Government claims it has cut apartment build costs by 15%

Minister claims drop is a result of changes to minimum apartment standards

Minister for Finance Paschal Donohoe with Minister for Housing Eoghan Murphy at St Mary’s flats complex in Dublin 1. File photograph: Cyril Byrne

Minister for Finance Paschal Donohoe with Minister for Housing Eoghan Murphy at St Mary’s flats complex in Dublin 1. File photograph: Cyril Byrne

 

The cost of building apartments has dropped by as much as 15 per cent because of recent changes to construction regulations, the Government has claimed.

Minister for Housing Eoghan Murphy claims that policy changes he introduced to minimum apartment standards have led to a significant drop in the cost to builders.

The amendments to the regulations included reducing the number of lifts and car parking spaces needed in apartment blocks, as well as changing rules that ensured apartments were dual aspect.

Mr Murphy released three related internal reports on the issue last night. The first report, conducted early last year, found that it was “extremely challenging” for builders to construct apartments in urban centres in particular. Suburban housing developments were found to be “marginally viable”.

The calculations were based on houses and apartments priced on an “affordability range” of between €240,000 and €320,000.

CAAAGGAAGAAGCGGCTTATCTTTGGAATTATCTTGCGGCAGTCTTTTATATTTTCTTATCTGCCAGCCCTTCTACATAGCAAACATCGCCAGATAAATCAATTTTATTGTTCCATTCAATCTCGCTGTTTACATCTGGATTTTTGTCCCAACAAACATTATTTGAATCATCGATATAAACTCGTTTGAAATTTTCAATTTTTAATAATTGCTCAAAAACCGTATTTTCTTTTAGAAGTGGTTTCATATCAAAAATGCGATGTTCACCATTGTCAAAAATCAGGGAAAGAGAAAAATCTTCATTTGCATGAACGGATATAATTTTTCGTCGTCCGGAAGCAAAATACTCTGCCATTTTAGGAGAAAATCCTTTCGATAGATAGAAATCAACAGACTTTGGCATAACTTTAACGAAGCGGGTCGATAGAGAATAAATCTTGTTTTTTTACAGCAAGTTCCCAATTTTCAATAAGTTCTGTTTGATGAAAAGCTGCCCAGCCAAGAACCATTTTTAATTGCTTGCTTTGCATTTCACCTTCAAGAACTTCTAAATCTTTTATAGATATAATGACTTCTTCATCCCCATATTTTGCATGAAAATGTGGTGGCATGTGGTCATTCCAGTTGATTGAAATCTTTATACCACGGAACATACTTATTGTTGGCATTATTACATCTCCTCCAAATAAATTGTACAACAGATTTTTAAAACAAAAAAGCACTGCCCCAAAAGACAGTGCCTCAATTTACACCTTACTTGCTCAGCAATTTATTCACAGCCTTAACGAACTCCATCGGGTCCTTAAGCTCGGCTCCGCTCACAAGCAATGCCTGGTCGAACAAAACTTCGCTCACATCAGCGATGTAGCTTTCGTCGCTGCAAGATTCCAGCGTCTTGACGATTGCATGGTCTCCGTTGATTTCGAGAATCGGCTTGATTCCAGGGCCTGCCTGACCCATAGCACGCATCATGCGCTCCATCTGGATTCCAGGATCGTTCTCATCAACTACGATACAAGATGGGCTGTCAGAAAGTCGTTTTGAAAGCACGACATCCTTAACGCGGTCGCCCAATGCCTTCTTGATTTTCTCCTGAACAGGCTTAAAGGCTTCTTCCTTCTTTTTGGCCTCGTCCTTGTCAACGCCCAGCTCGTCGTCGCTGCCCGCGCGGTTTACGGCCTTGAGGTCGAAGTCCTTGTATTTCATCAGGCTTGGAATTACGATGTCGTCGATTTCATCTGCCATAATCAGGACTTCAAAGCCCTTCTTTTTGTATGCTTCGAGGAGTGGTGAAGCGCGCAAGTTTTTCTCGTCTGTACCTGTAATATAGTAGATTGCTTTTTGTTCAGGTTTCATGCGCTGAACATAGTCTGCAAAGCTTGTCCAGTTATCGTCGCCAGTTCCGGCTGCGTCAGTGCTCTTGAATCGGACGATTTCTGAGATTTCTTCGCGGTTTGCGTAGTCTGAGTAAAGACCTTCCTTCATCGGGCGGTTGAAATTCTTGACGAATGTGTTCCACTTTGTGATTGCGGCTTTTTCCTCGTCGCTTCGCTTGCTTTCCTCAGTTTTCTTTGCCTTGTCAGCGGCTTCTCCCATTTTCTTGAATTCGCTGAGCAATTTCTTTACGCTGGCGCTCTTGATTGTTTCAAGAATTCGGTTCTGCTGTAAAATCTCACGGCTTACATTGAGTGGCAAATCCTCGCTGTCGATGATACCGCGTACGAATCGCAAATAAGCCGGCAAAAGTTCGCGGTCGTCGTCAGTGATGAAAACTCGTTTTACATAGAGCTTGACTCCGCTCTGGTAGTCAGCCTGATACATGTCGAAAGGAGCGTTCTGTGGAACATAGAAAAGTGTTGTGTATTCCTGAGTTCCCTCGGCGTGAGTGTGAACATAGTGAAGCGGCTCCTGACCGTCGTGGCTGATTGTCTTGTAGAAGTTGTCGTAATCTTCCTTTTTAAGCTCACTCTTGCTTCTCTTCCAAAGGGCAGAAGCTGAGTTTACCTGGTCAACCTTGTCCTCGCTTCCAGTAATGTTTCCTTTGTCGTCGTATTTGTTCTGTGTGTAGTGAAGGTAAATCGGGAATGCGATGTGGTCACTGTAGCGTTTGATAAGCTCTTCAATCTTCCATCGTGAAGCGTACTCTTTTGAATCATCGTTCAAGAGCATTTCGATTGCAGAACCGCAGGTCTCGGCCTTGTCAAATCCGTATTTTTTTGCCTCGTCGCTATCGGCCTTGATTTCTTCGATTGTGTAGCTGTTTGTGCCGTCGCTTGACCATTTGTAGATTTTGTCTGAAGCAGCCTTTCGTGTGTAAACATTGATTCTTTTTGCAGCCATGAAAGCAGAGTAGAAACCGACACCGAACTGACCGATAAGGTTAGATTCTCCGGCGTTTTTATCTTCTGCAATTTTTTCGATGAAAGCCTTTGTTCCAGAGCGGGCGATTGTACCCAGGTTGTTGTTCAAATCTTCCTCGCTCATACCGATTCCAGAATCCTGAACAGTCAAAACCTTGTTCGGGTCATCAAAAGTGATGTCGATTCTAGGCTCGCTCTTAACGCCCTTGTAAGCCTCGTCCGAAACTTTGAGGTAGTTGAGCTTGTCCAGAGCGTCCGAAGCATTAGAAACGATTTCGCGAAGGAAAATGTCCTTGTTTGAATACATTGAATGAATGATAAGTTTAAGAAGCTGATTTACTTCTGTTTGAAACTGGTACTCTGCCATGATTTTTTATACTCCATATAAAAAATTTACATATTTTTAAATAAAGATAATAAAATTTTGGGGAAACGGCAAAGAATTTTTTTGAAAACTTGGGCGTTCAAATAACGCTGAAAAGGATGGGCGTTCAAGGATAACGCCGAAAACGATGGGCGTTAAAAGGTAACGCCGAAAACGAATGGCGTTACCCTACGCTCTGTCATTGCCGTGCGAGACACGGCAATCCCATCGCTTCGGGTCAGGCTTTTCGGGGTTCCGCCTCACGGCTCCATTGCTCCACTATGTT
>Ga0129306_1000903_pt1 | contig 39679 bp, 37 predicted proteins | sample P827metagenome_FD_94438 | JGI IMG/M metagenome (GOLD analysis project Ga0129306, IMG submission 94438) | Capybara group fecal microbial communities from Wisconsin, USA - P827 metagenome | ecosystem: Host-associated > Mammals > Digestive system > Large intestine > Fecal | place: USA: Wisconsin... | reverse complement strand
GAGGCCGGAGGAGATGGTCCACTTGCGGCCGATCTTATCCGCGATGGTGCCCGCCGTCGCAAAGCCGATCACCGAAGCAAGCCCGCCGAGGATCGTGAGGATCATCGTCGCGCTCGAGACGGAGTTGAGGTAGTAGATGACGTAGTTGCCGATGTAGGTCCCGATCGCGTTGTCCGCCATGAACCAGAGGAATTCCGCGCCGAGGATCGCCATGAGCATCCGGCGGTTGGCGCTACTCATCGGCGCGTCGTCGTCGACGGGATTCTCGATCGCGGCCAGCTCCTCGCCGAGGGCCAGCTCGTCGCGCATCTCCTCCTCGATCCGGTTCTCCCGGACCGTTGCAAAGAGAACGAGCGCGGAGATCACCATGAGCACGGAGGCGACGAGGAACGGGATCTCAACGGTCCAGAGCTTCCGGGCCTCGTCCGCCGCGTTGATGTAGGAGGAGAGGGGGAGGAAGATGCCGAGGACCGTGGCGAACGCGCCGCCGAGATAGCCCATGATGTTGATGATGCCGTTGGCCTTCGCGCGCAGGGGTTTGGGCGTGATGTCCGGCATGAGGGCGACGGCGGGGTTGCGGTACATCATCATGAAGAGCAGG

This, the report carried out by the Department of Housing argued, was due a number of factors, such as the number of car parking spaces needed.

The report says six-storey buildings are “optimal” from a cost point of view because higher buildings would come with greater structural and fire and safety requirements.

Recreation space

The report supports the need for a higher number of one- and two-bed apartments in developments. However, the need for recreation space above 10 per cent of the total site in suburban estates is questioned.

The cost of building report also deals with a number of mooted policy changes, such as a reduction in the level of VAT for construction. This is rejected because it will “likely only result in further increases in land prices”.

A follow on report – albeit much shorter in its analysis and conclusions – assessed the impact of the subsequent changes to the building regulations.

It based its assessments on the cost of a six-storey apartment in Dublin 8. A new layout was designed in line with new regulations, including smaller apartments. It led to an increased number of apartments – from a theoretical 252 to 285 – in the block when compared with older rules.

Two major factors

“In terms of the construction cost comparison exercise, the two major factors considered were a more efficient layout and the design flexibility around car parking provision,” it says.

This led to an overall cost reduction of 13-15 per cent, which it says “translates to a construction cost saving per unit” of between 23 per cent and 25 per cent.

An other report released by Mr Murphy last night states that construction costs in Ireland are broadly in line with those in the UK, Germany, the Netherlands and France.

“However, in the Netherlands, costs are of the order of 18 per cent less than in Ireland and are also notably lower than in the UK, Germany and France,” it says.

“The information we have obtained from the Netherlands suggests that there are a number of factors which may play a part in achieving lower residential construction costs including the types of houses and apartments built; the level of control and intervention by municipalities; and the high proportion of residential developments undertaken by housing associations.”